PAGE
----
& Why Its Time to Back Off.
When I first launched 10:31 in 2009, I wanted to use the platform of Facebook for outreach and to engage in conversations and exchange ideas. I wanted my writers to think about the global audience we had built in the short 2 years before we reorganized and expanded. I wanted to challenge myself to interact with a world audience and for the most part, it was a success as I learned and grew and was stretched by my writers and by our readers. When I 10:31 closed in April of 2015 and God’s Heart became my primary writing outlet (it already had the same international reach as its predecessor, a reach which has grown). I kept the same model of sharing to Facebook, trying to engage in the market place of ideas that was before. That seemed to work for a while, but in the last few years, with all the discord, divisions and partisanship posting serious content to Facebook or engaging in discussions in comment discussions began to get harder and harder. Especially now that outrage culture has become the norm, not the exception. Even last years #EndDehumanization campaign made me weary of posting because of some visceral reactions which I took down because they were contrary to the spirit of the post and bordered on abusive.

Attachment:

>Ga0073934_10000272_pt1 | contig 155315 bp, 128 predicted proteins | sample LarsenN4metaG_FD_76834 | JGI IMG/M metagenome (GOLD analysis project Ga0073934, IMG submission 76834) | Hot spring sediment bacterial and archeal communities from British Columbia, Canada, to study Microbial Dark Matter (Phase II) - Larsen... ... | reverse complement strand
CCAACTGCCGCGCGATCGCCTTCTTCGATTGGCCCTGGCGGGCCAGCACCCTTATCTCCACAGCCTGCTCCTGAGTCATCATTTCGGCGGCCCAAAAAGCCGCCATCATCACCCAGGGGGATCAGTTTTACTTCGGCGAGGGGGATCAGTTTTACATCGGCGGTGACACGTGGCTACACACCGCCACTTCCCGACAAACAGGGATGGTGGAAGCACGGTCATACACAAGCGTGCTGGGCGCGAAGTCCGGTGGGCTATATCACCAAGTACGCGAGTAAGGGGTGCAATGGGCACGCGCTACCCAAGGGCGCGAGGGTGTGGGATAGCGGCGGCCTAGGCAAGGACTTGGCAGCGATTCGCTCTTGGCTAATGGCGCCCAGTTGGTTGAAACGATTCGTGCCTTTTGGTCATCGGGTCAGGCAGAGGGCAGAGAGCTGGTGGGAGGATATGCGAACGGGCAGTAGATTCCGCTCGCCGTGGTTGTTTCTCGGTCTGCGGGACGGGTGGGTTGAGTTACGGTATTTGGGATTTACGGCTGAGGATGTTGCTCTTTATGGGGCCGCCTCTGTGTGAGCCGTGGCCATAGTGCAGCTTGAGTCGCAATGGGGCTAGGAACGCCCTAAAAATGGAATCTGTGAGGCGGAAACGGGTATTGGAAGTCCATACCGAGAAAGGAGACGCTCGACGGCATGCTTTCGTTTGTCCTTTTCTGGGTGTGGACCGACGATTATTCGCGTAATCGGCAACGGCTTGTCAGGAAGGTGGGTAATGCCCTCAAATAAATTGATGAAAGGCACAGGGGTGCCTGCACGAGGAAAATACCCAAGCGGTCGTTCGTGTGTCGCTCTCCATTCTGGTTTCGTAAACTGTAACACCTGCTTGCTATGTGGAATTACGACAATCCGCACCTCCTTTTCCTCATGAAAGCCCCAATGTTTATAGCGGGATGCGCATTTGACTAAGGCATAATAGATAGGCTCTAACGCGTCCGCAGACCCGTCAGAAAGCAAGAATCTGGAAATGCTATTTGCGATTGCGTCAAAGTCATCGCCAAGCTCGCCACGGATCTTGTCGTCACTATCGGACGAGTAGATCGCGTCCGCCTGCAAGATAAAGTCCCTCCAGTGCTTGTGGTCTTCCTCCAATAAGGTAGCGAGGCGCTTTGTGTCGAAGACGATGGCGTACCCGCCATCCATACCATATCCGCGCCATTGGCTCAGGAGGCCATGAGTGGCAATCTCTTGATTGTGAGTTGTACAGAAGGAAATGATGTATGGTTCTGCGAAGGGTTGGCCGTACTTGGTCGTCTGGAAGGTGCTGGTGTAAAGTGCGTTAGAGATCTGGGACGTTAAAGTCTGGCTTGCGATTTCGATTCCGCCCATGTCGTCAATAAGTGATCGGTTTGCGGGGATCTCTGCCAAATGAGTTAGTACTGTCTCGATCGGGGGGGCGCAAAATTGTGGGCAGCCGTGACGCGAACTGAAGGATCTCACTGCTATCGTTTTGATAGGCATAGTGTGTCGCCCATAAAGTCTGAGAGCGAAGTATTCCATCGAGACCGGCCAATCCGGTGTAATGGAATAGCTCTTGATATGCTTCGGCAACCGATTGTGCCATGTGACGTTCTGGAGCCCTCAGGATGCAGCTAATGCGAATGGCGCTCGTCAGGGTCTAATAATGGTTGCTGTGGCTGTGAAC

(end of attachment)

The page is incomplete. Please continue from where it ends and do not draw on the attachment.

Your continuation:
On top of that, in my adult life I have come to believe that I should strive to be the same person on Social Media as I am in real life. If I could not do that, then I did not allow myself to participate in conversations, something I try to hold others to and a resolution my wife and I both follow. That has even become difficult as statements meant to said in solidarity or encouragement have been misconstrued and moral judgements made about me by people who have not taken the time to know my character or know or have the ability to know me in person. The longer I have used Facebook the more I have seen the people on it turn into fundamentalists for whatever ideology they espouse, from Atheists to Christianity to SJW’s to, you name it. If Fundamentalism in real life is intellectually dishonest, then Facebook Fundamentalism is even moreso.